The pharmaceutical industry has faced both challenges and changes for much of 2020. The COVID-19 pandemic and the development of an effective vaccine against it have dominated the sector and so far, 2021 seems little changed as more than 200 vaccines are currently in development. But the pandemic has pushed organisations small and large to reconsider their business approach and ensure that supply shortages and limitations were overcome. Traditional competitors have partnered to boost research and development, while a range of other entities have been working hand-in-hand with the industry to provide widespread distribution and administration. This shift appears to have paid off as projections anticipate that the global pharmaceuticals market is expected to grow from $1228.45 billion in 2020 to $1250.24 billion in 2021 at a compound annual growth rate (CAGR) of 1.8%.
With the introduction of the so-called new normal, digitization has redefined workplace environments, shifted health care delivery and forged innovative collaborations to create further efficiency in the industry. And while pharmaceutical innovation is saving the world, pharma companies are at the very centre of this transformation, acting as the drivers for sustaining this forward momentum.
Giants in their own right which have held their own despite the challenges and with impressive growth potential, here are the top pharma stocks you should consider if you’re looking to invest in the pharmaceutical industry.
What is the state of the pharmaceutical industry in 2021?
According to a study by Clinical Services International (CSI), the pharmaceutical industry is set to be influenced by four distinct trends. As more and more COVID-19 vaccines are underway, this is expected to encourage further collaboration among organisations, with joint ventures such as these creating more value and boosting further opportunities for a more effective coronavirus response. What’s more, with the digital transformation of the industry well under way, technological innovations are not only set to impact drug development and the supply chain, but can also help companies improve patient access and support, shorten the length of the production process and distribute products to the market more efficiently.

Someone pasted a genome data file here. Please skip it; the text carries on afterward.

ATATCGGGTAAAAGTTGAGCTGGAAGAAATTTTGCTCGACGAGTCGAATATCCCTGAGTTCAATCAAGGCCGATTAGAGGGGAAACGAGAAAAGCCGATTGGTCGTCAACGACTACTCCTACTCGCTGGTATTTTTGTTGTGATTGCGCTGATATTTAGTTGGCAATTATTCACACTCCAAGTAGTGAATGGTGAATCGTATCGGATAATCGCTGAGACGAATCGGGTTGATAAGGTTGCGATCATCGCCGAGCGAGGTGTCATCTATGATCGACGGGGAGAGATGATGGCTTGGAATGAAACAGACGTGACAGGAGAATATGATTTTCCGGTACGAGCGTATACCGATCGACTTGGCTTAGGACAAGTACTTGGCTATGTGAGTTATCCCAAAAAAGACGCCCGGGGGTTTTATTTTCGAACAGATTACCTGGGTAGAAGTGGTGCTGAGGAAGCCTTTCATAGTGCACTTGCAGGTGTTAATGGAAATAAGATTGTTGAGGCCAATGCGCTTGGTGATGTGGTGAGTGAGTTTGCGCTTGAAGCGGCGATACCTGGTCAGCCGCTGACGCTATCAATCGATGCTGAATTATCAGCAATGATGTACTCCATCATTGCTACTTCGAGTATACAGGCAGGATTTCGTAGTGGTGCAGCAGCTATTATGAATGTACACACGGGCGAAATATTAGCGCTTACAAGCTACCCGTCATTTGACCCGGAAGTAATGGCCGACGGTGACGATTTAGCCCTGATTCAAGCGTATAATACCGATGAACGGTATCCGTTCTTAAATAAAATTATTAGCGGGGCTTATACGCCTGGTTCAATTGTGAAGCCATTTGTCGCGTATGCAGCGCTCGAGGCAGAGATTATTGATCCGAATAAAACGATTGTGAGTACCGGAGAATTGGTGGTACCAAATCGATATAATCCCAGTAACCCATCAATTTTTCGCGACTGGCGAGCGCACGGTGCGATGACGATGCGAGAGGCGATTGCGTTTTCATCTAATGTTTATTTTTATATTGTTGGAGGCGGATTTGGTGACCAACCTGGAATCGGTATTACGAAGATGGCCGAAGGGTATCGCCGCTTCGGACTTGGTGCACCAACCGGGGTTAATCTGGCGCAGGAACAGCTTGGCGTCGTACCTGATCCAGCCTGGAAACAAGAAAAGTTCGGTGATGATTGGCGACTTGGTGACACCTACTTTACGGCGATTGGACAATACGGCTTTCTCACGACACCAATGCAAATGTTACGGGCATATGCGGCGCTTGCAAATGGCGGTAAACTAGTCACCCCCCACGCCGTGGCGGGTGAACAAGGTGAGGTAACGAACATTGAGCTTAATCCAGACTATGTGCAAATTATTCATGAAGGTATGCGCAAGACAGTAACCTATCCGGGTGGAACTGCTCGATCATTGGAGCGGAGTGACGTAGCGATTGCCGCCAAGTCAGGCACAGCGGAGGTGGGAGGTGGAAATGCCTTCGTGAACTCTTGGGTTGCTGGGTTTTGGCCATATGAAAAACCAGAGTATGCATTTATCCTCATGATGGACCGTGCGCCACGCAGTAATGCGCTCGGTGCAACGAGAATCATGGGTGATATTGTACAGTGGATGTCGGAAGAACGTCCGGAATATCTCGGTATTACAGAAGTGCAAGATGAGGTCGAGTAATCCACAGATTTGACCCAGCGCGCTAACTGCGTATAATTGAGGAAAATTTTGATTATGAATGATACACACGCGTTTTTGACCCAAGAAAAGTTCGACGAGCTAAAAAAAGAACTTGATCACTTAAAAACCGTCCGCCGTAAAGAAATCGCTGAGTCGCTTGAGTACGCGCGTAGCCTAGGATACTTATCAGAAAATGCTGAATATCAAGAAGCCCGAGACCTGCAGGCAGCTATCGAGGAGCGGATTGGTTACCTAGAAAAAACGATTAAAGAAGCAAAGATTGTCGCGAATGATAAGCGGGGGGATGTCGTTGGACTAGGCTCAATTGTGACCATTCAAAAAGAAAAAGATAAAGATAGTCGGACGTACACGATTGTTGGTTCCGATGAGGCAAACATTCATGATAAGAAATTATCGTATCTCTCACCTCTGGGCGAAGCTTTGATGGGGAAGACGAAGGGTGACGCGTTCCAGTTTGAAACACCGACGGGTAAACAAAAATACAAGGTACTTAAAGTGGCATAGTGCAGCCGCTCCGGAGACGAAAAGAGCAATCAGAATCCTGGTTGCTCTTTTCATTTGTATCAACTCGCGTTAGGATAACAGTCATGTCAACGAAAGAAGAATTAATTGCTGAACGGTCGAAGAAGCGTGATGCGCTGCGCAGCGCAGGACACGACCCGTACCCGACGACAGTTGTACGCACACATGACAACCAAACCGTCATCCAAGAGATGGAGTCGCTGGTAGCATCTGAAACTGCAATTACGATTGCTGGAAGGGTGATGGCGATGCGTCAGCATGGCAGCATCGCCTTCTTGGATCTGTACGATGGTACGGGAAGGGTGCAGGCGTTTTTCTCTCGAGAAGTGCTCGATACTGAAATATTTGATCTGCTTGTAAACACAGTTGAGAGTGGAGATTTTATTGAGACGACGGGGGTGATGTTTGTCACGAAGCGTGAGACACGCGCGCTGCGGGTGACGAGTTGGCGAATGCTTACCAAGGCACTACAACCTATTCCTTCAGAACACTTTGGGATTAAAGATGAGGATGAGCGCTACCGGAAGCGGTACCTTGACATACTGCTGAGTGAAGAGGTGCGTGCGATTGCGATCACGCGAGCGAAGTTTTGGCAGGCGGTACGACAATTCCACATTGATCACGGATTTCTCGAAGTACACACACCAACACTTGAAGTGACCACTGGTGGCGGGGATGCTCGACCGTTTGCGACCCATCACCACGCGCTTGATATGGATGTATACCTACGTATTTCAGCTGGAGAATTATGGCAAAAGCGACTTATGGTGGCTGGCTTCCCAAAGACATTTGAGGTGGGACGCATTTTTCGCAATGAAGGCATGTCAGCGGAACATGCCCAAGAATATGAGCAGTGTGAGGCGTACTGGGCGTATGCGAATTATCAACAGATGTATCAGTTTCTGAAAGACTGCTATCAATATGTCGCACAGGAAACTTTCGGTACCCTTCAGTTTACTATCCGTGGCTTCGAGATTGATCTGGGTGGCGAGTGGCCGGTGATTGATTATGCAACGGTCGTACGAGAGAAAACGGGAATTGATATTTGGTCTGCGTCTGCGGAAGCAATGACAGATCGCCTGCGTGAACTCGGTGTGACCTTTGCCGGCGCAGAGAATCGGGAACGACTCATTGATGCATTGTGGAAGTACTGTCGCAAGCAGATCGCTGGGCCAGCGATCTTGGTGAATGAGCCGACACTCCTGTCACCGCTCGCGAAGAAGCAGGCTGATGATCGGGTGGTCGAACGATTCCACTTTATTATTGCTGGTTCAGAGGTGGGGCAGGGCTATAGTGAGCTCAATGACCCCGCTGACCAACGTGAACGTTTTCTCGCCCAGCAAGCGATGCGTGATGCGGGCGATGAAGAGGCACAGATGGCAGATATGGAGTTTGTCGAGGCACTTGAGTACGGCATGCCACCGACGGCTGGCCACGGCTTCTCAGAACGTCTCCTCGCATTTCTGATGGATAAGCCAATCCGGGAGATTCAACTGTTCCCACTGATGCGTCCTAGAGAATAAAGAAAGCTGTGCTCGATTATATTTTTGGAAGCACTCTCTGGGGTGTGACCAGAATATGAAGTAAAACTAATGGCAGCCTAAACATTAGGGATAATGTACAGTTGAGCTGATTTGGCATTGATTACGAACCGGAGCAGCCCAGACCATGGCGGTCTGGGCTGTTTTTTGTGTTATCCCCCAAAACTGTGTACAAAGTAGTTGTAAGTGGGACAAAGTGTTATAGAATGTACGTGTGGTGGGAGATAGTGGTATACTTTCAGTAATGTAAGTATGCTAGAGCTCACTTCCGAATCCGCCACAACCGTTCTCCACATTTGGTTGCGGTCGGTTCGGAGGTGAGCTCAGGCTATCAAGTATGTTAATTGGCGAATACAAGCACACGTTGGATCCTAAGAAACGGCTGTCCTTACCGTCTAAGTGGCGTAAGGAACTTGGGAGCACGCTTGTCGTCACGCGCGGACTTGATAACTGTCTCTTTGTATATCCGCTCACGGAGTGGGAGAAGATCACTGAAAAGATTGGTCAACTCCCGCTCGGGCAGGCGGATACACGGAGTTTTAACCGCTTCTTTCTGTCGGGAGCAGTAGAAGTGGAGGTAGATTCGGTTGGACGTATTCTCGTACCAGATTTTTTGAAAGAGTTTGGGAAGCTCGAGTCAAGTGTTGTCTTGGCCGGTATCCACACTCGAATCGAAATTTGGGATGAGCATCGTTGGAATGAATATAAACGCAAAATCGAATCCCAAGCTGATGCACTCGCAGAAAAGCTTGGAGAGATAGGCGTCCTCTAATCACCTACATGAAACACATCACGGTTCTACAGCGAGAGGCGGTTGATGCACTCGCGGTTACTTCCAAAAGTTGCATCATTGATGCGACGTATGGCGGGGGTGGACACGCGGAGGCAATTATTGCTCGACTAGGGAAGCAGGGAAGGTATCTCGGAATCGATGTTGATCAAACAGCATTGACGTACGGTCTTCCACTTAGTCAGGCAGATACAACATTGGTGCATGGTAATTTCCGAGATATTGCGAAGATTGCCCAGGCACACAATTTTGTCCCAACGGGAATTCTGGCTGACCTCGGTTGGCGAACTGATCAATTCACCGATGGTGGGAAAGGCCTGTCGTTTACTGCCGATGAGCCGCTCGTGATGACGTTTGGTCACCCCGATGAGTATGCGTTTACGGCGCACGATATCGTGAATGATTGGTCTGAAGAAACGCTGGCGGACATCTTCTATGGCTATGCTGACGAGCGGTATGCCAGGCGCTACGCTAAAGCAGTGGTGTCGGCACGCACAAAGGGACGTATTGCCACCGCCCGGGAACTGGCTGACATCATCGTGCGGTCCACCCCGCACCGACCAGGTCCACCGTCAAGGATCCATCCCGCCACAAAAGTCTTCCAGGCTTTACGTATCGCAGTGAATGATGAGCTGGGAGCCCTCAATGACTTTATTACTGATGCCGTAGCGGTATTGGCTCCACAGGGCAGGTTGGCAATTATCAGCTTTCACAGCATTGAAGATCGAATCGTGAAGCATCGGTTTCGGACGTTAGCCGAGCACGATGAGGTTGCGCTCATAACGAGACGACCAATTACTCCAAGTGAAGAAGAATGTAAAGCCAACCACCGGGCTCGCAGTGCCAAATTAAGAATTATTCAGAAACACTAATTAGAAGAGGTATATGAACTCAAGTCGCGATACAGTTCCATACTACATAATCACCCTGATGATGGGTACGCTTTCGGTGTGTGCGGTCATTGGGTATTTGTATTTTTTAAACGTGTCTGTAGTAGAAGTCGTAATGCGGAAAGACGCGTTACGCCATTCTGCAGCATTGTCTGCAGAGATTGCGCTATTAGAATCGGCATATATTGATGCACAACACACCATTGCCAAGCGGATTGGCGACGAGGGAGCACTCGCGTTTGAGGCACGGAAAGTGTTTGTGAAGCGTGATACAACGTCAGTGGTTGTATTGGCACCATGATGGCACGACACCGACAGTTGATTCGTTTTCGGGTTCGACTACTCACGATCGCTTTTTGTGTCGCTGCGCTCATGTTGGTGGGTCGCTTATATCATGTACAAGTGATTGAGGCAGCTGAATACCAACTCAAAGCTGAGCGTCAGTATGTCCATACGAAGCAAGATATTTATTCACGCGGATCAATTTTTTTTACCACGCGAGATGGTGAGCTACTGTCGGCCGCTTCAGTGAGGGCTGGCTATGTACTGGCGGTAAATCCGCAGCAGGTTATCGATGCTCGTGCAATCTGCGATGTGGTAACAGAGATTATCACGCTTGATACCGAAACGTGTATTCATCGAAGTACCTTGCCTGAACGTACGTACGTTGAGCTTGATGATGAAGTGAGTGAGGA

And while COVID-19 vaccines have stolen the spotlight and the sector is experiencing pressures on pricing, the cost of drug development and changing business models, investment in innovative breakthrough therapies will increase to both combat these issues and to diversify medication portfolios even further.
Lastly, global market presence is expected to be a growth point for organisations this year, with Japan seen as one of the most rapidly growing pharmaceutical markets. As organisations are turning their attention there, Japan’s research, development and manufacturing capabilities are anticipated to grow and compete with the world’s most established markets like those of the U.S.
Top Pharma Stocks
Johnson & Johnson (JNJ)
A global healthcare giant which manufactures and sells healthcare products through its three segments, namely pharmaceuticals, medical devices and consumer health products, Johnson & Johnson has a diversified business model and strong performance, whose brands include a number of household names like the Band-Aid brand line of bandages, Tylenol medications, Neutrogena skin and beauty products and Acuvue contact lenses to name a few. Since its inception in 1886, the company has grown to become one of the world’s largest and most broad-based healthcare companies, with approximately 135,000 employees across the globe.
In June 2020, the company together with the National Institute of Allergy and Infectious Diseases (NIAID) confirmed its plans to begin clinical trials of a COVID-19 vaccine. Two months later in August, the U.S. government agreed to pay more than $1 billion to the company for the production of 100 million doses of the vaccine. A component of the Dow Jones Industrial Average, thanks to the company’s vaccine efforts and success, its stock has climbed 3.4% as of midday June 18 on a year-to-date basis.
Meanwhile, in 2020, revenue was higher by 0.6% to $82.6 billion from the previous year, while adjusted EPS was at $8.03. At the same time, the company expects revenue of $90.5 billion to $91.7 billion and adjusted EPS of $9.40 to $9.60 for 2021. In fact, on releasing its first-quarter financial results in April, the company reported earnings and revenue that beat Wall Street’s expectations. Its adjusted EPS came in at $2.59 per share versus the expected $2.34, while revenue was at $22.32 billion as opposed to $21.98 billion. The results were mainly driven by sales of its myeloma drug Darzalex and Stelara, a treatment for Crohn’s disease. On the other hand, its pharmaceutical business which developed the single-shot COVID-19 vaccine generated $12.19 billion in revenue, a 9.6% year-over-year increase.